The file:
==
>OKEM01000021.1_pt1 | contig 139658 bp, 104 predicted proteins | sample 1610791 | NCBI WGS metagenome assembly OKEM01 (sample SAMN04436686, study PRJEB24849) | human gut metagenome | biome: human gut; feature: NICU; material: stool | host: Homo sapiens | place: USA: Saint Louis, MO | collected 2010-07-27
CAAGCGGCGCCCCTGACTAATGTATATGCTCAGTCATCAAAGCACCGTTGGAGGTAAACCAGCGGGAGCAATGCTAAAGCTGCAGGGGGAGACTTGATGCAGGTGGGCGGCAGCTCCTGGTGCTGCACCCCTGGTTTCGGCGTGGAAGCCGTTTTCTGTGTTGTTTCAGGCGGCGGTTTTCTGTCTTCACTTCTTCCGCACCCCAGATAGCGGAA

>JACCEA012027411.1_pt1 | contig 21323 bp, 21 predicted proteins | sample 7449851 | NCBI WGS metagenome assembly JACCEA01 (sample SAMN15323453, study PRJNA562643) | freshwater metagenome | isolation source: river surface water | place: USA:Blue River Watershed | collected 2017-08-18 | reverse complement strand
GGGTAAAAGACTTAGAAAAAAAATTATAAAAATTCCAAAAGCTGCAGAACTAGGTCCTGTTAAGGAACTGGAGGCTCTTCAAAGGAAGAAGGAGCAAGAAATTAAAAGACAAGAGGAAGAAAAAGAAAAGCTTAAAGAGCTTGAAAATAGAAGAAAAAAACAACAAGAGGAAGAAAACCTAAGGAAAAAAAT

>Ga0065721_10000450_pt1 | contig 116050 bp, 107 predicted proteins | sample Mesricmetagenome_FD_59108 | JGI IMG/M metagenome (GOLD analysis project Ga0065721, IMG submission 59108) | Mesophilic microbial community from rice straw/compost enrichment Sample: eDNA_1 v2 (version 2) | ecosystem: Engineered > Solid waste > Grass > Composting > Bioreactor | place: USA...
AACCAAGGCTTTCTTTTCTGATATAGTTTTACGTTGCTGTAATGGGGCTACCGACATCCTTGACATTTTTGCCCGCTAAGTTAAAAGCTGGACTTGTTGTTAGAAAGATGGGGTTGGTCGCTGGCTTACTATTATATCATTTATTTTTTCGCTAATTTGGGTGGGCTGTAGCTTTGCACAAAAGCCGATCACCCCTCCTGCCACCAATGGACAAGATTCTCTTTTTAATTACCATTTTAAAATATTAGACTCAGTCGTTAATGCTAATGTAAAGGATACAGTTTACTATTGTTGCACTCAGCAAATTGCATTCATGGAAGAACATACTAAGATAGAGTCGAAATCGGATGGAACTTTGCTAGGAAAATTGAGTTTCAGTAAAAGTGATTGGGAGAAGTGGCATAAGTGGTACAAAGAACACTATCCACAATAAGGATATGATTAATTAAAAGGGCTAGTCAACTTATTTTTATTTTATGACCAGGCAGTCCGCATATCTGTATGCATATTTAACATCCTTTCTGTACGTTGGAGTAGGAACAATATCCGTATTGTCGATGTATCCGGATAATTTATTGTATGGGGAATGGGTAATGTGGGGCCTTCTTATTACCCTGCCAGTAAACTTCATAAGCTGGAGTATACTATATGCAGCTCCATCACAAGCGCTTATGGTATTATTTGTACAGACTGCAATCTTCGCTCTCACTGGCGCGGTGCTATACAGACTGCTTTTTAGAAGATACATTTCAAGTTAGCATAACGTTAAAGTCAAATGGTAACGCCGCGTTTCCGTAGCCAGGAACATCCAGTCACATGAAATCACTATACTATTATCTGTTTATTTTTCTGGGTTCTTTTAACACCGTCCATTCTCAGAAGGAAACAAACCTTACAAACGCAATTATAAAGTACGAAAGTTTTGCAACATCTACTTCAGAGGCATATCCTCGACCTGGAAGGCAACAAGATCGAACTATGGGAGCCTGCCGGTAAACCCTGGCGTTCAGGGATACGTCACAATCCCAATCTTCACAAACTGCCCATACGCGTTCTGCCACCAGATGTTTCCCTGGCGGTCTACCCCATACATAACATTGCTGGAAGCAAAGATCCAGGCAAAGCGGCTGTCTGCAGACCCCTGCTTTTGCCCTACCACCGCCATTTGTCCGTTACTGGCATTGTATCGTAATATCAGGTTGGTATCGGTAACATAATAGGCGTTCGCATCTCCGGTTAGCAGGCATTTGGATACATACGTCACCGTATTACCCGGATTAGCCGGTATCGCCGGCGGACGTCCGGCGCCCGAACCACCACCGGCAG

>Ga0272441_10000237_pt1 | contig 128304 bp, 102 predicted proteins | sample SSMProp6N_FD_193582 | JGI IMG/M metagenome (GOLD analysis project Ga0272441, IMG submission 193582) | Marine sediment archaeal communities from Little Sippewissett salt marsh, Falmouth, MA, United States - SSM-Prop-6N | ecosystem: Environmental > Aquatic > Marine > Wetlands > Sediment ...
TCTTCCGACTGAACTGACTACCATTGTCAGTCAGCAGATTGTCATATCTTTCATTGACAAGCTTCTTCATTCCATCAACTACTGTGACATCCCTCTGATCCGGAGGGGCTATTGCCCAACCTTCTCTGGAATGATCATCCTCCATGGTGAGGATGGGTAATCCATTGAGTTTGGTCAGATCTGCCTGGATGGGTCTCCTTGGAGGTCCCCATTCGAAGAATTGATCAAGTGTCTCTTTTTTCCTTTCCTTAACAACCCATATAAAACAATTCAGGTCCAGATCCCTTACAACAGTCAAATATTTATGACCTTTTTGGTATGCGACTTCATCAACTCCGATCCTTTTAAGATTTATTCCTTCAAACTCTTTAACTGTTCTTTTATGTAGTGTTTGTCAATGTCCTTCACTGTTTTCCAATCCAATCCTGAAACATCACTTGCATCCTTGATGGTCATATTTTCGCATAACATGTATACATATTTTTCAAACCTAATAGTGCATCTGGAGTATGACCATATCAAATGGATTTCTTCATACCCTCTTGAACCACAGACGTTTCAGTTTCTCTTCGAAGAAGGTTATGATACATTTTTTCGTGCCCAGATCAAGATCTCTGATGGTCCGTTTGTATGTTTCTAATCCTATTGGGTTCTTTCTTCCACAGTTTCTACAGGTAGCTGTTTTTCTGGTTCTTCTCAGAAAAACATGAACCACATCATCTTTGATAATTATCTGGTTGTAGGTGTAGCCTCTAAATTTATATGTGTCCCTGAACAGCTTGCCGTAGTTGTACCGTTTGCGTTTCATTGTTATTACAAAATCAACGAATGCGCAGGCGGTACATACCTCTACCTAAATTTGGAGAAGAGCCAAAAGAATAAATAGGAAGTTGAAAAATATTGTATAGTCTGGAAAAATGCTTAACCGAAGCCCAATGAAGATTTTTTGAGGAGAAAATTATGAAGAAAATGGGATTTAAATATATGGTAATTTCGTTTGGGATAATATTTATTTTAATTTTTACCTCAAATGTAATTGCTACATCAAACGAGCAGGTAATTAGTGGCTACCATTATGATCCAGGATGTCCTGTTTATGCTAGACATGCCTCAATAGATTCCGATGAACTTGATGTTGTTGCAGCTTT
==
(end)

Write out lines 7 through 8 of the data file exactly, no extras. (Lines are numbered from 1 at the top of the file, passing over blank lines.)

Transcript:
>Ga0272441_10000237_pt1 | contig 128304 bp, 102 predicted proteins | sample SSMProp6N_FD_193582 | JGI IMG/M metagenome (GOLD analysis project Ga0272441, IMG submission 193582) | Marine sediment archaeal communities from Little Sippewissett salt marsh, Falmouth, MA, United States - SSM-Prop-6N | ecosystem: Environmental > Aquatic > Marine > Wetlands > Sediment ...
TCTTCCGACTGAACTGACTACCATTGTCAGTCAGCAGATTGTCATATCTTTCATTGACAAGCTTCTTCATTCCATCAACTACTGTGACATCCCTCTGATCCGGAGGGGCTATTGCCCAACCTTCTCTGGAATGATCATCCTCCATGGTGAGGATGGGTAATCCATTGAGTTTGGTCAGATCTGCCTGGATGGGTCTCCTTGGAGGTCCCCATTCGAAGAATTGATCAAGTGTCTCTTTTTTCCTTTCCTTAACAACCCATATAAAACAATTCAGGTCCAGATCCCTTACAACAGTCAAATATTTATGACCTTTTTGGTATGCGACTTCATCAACTCCGATCCTTTTAAGATTTATTCCTTCAAACTCTTTAACTGTTCTTTTATGTAGTGTTTGTCAATGTCCTTCACTGTTTTCCAATCCAATCCTGAAACATCACTTGCATCCTTGATGGTCATATTTTCGCATAACATGTATACATATTTTTCAAACCTAATAGTGCATCTGGAGTATGACCATATCAAATGGATTTCTTCATACCCTCTTGAACCACAGACGTTTCAGTTTCTCTTCGAAGAAGGTTATGATACATTTTTTCGTGCCCAGATCAAGATCTCTGATGGTCCGTTTGTATGTTTCTAATCCTATTGGGTTCTTTCTTCCACAGTTTCTACAGGTAGCTGTTTTTCTGGTTCTTCTCAGAAAAACATGAACCACATCATCTTTGATAATTATCTGGTTGTAGGTGTAGCCTCTAAATTTATATGTGTCCCTGAACAGCTTGCCGTAGTTGTACCGTTTGCGTTTCATTGTTATTACAAAATCAACGAATGCGCAGGCGGTACATACCTCTACCTAAATTTGGAGAAGAGCCAAAAGAATAAATAGGAAGTTGAAAAATATTGTATAGTCTGGAAAAATGCTTAACCGAAGCCCAATGAAGATTTTTTGAGGAGAAAATTATGAAGAAAATGGGATTTAAATATATGGTAATTTCGTTTGGGATAATATTTATTTTAATTTTTACCTCAAATGTAATTGCTACATCAAACGAGCAGGTAATTAGTGGCTACCATTATGATCCAGGATGTCCTGTTTATGCTAGACATGCCTCAATAGATTCCGATGAACTTGATGTTGTTGCAGCTTT